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Palm oil banned from bio-fuels in the Netherlands

14-Dec-2006

The organisation calls for a worldwide ban on the use of palm oil as a ‘green’ form of energy.

The public pressure raised by amongst others NGO Wetlands International, resulted to an end of the support of the Dutch Government. Environment State Secretary Pieter van Geel, said that, now he knows the tremendous impact of palm oil production on global climate change and reforestation, he regrets supporting this form of energy. The Dutch parliament yesterday fully supported a policy change.

With 1,5 million tonnes a year, the Netherlands are currently the largest importer of palm oil in Europe, mostly for use as a biofuel for power plants. Globally the Netherlands take a fourth position, behind India, China and Pakistan. Energy company Essent has decided to stop using palm oil and to start a thorough investigation to the origin of their palm oil. Wetlands International is relieved with this decision and hopes that other companies that use palm oil, both in the Netherlands and abroad will follow. The organisation also calls for a policy change by other authorities supporting this biofuel, like the European Union.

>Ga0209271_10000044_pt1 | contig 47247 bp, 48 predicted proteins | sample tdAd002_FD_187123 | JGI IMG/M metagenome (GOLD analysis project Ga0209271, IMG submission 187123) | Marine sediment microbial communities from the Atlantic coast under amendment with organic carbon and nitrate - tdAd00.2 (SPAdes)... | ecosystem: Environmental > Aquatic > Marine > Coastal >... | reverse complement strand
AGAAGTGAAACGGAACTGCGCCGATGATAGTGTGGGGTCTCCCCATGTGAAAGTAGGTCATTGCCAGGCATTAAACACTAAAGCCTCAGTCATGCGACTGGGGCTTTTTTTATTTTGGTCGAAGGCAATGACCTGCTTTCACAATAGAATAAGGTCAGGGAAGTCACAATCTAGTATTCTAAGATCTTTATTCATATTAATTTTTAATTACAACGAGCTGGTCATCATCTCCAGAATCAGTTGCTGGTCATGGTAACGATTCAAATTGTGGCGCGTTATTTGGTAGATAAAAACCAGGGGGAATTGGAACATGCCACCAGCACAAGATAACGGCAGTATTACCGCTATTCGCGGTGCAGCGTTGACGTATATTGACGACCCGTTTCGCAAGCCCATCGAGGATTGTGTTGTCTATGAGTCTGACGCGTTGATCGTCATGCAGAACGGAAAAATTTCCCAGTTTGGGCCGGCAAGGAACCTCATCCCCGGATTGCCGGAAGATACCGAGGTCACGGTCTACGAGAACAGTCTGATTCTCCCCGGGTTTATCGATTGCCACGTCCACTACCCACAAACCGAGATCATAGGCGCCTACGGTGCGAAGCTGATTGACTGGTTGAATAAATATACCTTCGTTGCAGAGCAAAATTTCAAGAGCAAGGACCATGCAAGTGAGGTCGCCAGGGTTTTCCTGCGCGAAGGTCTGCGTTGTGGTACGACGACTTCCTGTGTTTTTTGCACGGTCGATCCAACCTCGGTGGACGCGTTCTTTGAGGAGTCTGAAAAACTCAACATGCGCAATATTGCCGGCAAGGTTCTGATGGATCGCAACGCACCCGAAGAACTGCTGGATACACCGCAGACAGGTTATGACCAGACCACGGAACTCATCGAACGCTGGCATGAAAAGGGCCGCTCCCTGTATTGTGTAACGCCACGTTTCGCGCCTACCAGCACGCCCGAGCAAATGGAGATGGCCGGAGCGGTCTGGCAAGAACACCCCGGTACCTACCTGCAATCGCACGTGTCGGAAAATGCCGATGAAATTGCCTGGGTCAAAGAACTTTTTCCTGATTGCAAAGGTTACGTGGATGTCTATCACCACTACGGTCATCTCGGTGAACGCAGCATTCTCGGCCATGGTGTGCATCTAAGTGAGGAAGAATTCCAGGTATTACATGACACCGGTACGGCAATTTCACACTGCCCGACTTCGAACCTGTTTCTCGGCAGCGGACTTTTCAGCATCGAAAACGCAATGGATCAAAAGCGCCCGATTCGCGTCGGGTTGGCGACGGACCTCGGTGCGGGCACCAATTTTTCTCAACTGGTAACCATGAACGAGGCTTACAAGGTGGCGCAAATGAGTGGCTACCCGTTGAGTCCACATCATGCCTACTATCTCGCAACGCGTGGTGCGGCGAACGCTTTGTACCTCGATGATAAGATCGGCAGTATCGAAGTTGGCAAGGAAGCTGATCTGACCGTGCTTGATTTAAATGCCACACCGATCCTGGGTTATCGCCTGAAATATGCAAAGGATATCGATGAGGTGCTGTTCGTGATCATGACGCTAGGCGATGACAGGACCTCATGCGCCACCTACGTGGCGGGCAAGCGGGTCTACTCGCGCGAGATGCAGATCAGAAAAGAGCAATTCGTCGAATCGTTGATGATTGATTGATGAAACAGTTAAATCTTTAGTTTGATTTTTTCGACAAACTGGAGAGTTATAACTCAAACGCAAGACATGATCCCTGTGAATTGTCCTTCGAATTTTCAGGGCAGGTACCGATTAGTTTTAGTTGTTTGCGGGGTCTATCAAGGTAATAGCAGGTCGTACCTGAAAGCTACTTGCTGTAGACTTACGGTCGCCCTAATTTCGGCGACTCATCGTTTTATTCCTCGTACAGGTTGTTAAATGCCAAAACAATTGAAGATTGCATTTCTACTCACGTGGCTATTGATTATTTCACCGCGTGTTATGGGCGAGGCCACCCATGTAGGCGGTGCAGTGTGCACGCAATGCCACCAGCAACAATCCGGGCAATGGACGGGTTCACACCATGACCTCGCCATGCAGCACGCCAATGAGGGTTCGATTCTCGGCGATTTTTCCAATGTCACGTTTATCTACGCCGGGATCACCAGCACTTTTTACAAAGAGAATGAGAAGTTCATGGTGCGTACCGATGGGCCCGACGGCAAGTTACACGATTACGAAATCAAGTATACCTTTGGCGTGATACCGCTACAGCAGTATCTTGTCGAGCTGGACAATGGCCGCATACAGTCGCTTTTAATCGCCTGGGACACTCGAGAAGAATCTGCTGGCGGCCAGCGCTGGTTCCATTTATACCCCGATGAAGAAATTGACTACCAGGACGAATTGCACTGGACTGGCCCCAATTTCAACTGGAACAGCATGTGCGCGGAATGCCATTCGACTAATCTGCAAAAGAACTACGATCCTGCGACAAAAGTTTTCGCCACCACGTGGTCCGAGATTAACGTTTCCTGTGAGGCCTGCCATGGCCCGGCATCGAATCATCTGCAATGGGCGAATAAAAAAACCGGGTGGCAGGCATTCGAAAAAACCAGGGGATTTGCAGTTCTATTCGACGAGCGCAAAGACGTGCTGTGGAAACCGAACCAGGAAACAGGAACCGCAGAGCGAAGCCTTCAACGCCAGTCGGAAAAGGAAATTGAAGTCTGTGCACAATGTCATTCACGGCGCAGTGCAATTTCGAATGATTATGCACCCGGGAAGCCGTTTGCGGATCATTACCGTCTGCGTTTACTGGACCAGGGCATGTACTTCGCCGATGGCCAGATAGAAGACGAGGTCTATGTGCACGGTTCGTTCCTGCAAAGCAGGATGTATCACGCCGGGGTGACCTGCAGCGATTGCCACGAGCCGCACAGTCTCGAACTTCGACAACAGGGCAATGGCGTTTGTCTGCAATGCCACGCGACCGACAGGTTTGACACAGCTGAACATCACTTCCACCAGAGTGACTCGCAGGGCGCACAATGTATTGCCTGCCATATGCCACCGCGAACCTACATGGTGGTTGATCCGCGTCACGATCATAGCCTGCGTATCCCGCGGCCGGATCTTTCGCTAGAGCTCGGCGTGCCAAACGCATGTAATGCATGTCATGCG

Wetlands International supports the use of bio-fuels as an alternative to fossil fuels, as long as it can be proven that these bio-fuels are truly sustainable. At the moment this is certainly not the case. This conclusion was drawn from new research by Wetlands International, amongst others. About a quarter of palm oil originates from plantations on drained peatlands in South-east Asia, which were tropical peat swamps until recently. The rapidly increasing demand for palm oil is one of the driving forces behind this. Drainage of peatlands results in very rapid peat decomposition, causing carbon dioxide emissions of at least 10 times higher than when coals or mineral oil are used for energy production. Calculations show that degraded peatlands in South East produce carbon dioxide emissions equivalent to almost 8% of the total global carbon dioxide emissions from fossil fuels.

To ensure environmental sustainability, the conversion and drainage of former peatland forests for the production of palm oil should be stopped. Instead, the energy sector should invest in restoration of peatland areas and should work with a clear certification scheme.

More information on our activities to protect Indonesian peatlands:
www.wetlands.org/ckpp
Or contact: Alex Kaat
Communication Manager Wetlands International
tel: +31 6 5060 1917
e-mail: alex.kaat@wetlands.org

 


 

 

 

 

 


 

 

 

 

 

 
 

Press contact

Press can contact:

Ms. Ytha Kempkes
Communications and Advocacy Manager
Tel. +31 (0)318 660933
Email: ytha.kempkes@wetlands.org

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